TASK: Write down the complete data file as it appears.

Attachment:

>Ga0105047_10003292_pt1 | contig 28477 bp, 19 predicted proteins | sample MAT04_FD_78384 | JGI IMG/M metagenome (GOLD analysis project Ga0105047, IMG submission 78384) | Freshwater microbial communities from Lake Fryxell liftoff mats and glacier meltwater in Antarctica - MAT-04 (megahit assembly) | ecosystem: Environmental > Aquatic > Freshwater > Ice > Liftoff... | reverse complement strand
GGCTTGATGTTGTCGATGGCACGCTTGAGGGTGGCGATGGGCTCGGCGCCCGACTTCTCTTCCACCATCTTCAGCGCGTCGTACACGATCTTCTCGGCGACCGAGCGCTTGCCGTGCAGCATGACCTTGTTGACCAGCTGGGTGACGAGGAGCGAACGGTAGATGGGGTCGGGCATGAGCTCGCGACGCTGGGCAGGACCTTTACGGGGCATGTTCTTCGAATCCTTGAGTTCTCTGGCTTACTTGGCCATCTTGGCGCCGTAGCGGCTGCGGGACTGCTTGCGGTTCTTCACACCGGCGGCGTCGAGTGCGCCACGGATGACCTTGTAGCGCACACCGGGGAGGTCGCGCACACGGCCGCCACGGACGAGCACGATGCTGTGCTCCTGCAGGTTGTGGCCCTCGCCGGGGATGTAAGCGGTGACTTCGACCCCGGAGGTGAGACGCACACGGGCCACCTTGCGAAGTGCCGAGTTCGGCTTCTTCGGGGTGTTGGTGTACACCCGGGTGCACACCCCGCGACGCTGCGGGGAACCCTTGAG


>Ga0105047_10003292_pt1 | contig 28477 bp, 19 predicted proteins | sample MAT04_FD_78384 | JGI IMG/M metagenome (GOLD analysis project Ga0105047, IMG submission 78384) | Freshwater microbial communities from Lake Fryxell liftoff mats and glacier meltwater in Antarctica - MAT-04 (megahit assembly) | ecosystem: Environmental > Aquatic > Freshwater > Ice > Liftoff... | reverse complement strand
GGCTTGATGTTGTCGATGGCACGCTTGAGGGTGGCGATGGGCTCGGCGCCCGACTTCTCTTCCACCATCTTCAGCGCGTCGTACACGATCTTCTCGGCGACCGAGCGCTTGCCGTGCAGCATGACCTTGTTGACCAGCTGGGTGACGAGGAGCGAACGGTAGATGGGGTCGGGCATGAGCTCGCGACGCTGGGCAGGACCTTTACGGGGCATGTTCTTCGAATCCTTGAGTTCTCTGGCTTACTTGGCCATCTTGGCGCCGTAGCGGCTGCGGGACTGCTTGCGGTTCTTCACACCGGCGGCGTCGAGTGCGCCACGGATGACCTTGTAGCGCACACCGGGGAGGTCGCGCACACGGCCGCCACGGACGAGCACGATGCTGTGCTCCTGCAGGTTGTGGCCCTCGCCGGGGATGTAAGCGGTGACTTCGACCCCGGAGGTGAGACGCACACGGGCCACCTTGCGAAGTGCCGAGTTCGGCTTCTTCGGGGTGTTGGTGTACACCCGGGTGCACACCCCGCGACGCTGCGGGGAACCCTTGAG